Brand USA Talks Impact of Travel Ban Decision

View of the Supreme Court building
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Following this week’s decision by the Supreme Court upholding the final version of President Donald Trump’s travel ban, Brand USA has weighed in on the decision’s impact on the travel industry.

“While we believe the travel policy in and of itself will have little impact on overall visitation to the USA, it does make Brand USA’s role as the nation’s destination marketing organization even more important,” a spokesperson for Brand USA tells Travel Agent. “Our work is central to ensuring that people around the world understand the American people love to welcome international travelers and share with them the places and experiences they love. Travel decisions tend to transcend political debate and policy discussions and the reasons people want to visit the USA remain the same today as they have always been: Our destinations, our experiences, and our people.”

In the wake of the decision many travel industry organizations have called for an overt message of welcome for travelers to the United States, and some have warned that it could negatively impact the industry and the overall economy. The American Society of Travel Agents (ASTA) and the U.S. Travel Association have both called for such messages, with ASTA also saying that it would examine the potential impact of the decision on its members.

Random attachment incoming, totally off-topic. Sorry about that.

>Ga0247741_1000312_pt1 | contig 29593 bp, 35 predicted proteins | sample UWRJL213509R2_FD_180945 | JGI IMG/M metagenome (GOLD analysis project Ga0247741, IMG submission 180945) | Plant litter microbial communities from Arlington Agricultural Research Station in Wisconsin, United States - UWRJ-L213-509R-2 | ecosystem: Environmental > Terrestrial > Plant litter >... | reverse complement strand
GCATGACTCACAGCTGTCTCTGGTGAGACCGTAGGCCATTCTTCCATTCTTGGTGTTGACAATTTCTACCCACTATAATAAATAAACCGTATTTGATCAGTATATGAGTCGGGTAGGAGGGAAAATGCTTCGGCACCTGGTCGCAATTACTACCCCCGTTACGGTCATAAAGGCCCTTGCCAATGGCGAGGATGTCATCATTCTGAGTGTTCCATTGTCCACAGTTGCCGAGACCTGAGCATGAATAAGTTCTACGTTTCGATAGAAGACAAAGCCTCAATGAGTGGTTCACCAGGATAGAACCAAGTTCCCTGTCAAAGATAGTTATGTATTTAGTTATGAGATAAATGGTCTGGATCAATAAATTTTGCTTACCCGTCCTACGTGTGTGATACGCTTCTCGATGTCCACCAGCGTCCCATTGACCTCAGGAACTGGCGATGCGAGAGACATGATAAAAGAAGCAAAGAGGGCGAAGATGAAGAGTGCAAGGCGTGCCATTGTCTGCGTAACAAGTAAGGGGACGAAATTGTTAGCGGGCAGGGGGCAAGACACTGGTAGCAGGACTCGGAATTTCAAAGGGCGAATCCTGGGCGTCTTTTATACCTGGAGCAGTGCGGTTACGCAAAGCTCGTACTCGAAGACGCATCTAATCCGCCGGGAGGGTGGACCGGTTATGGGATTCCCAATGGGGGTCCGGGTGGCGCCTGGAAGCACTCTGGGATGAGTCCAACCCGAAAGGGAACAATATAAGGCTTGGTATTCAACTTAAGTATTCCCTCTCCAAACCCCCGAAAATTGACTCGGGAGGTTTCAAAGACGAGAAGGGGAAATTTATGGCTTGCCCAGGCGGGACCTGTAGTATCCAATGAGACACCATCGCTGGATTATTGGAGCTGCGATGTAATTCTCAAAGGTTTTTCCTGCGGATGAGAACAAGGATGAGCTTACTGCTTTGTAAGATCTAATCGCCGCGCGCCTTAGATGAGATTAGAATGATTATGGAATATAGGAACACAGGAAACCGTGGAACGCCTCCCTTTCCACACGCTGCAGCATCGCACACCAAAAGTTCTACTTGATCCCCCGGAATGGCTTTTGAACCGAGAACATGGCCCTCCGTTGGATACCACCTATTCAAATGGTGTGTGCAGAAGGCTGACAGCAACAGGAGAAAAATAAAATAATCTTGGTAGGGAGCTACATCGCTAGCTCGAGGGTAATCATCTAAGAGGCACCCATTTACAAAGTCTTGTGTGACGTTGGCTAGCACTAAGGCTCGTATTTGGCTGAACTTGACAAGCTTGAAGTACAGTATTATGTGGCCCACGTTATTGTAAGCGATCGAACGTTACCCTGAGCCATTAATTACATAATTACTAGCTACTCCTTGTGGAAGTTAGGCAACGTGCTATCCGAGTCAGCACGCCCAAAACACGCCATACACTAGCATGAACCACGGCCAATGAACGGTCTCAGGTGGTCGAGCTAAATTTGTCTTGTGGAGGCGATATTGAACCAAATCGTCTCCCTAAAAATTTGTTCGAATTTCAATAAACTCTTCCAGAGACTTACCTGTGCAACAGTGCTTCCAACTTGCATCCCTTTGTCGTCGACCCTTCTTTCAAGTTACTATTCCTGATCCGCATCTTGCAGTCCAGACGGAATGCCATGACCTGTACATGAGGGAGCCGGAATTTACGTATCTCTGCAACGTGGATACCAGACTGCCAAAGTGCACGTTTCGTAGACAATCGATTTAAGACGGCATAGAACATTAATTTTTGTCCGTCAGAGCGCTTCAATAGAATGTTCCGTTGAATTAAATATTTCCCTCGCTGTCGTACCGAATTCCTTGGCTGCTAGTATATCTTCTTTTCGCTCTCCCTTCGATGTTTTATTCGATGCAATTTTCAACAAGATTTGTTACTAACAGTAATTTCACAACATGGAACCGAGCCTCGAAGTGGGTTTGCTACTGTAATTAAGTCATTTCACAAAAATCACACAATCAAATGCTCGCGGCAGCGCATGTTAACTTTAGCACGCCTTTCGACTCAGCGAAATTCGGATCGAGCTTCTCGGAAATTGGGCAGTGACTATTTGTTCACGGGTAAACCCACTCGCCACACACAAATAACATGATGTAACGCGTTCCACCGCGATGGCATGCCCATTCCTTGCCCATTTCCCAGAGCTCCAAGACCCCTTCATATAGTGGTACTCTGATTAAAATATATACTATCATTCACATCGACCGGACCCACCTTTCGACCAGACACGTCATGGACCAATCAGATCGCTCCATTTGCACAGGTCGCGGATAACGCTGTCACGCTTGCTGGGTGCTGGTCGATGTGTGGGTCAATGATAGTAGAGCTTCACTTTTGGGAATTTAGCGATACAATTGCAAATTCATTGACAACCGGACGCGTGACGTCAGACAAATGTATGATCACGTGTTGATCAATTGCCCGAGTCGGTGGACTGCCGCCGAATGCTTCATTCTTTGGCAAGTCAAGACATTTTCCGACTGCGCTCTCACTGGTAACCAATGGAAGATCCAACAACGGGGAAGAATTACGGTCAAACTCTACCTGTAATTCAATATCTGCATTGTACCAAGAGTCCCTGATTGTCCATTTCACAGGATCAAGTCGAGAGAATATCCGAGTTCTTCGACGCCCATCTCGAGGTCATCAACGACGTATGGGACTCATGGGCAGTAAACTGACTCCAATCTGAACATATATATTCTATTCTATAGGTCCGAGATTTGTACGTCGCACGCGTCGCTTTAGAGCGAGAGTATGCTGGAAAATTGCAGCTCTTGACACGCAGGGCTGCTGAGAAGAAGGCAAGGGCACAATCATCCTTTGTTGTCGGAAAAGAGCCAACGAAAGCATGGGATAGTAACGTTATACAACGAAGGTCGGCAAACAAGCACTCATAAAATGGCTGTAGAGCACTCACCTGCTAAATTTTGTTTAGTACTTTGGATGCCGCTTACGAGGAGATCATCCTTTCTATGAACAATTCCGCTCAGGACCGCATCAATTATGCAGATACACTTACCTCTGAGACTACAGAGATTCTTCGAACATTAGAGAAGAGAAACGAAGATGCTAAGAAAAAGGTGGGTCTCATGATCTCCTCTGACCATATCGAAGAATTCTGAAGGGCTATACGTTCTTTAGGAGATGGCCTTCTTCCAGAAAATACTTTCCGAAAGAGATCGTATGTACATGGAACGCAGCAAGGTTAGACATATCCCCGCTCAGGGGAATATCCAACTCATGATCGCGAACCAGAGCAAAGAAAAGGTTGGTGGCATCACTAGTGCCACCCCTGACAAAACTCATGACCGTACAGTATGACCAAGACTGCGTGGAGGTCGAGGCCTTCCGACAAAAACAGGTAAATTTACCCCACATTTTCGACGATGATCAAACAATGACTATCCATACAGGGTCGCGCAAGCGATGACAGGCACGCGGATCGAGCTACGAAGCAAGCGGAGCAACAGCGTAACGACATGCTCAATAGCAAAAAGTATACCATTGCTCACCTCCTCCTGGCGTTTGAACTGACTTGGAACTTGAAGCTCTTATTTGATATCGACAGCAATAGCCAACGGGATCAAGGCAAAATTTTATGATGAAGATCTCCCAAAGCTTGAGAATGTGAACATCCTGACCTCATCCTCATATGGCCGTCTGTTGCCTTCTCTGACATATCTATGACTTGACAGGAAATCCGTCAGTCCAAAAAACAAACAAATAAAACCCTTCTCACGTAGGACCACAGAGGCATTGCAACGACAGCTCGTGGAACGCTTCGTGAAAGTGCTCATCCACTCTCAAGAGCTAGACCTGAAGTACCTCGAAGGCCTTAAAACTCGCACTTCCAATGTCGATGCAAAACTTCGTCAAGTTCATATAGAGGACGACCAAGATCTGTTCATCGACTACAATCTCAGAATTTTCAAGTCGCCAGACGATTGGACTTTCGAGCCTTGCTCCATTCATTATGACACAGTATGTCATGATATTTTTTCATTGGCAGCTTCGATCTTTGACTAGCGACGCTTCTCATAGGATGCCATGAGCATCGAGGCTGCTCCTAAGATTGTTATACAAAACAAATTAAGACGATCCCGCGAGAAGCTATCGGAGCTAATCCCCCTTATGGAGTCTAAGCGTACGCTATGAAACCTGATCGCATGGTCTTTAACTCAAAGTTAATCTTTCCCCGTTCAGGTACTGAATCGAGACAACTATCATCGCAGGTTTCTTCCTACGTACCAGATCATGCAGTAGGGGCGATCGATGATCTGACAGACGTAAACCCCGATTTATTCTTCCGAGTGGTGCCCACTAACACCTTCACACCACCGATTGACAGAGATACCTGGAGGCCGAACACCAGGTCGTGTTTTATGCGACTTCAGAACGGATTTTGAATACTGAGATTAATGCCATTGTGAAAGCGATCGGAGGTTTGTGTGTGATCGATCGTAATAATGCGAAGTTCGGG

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The Global Business Travel Association (GBTA) has also warned that the ruling could hurt travel to the U.S., with its most recent survey showing that 23 percent of U.S. travel buyers have seen at least some level of reduction in their company’s travel due to the travel ban, with 37 percent expecting some level of reduction going forward due to the most recent ruling.

The Supreme Court has allowed full enforcement of the current version of the travel ban since December, when it issued an order allowing the policy to go through ahead of its hearing the case. This latest version of the travel ban is the third iteration of the policy, which was issued in late September. It applies to North Korea, Venezuela, Iran, Libya, Syria, Yemen and Somalia, dropping Sudan, which had been included in earlier versions of the order. Chad was also removed from the travel ban in April after officials in the Trump administration said it had “improved its identity-management and information sharing practices.”

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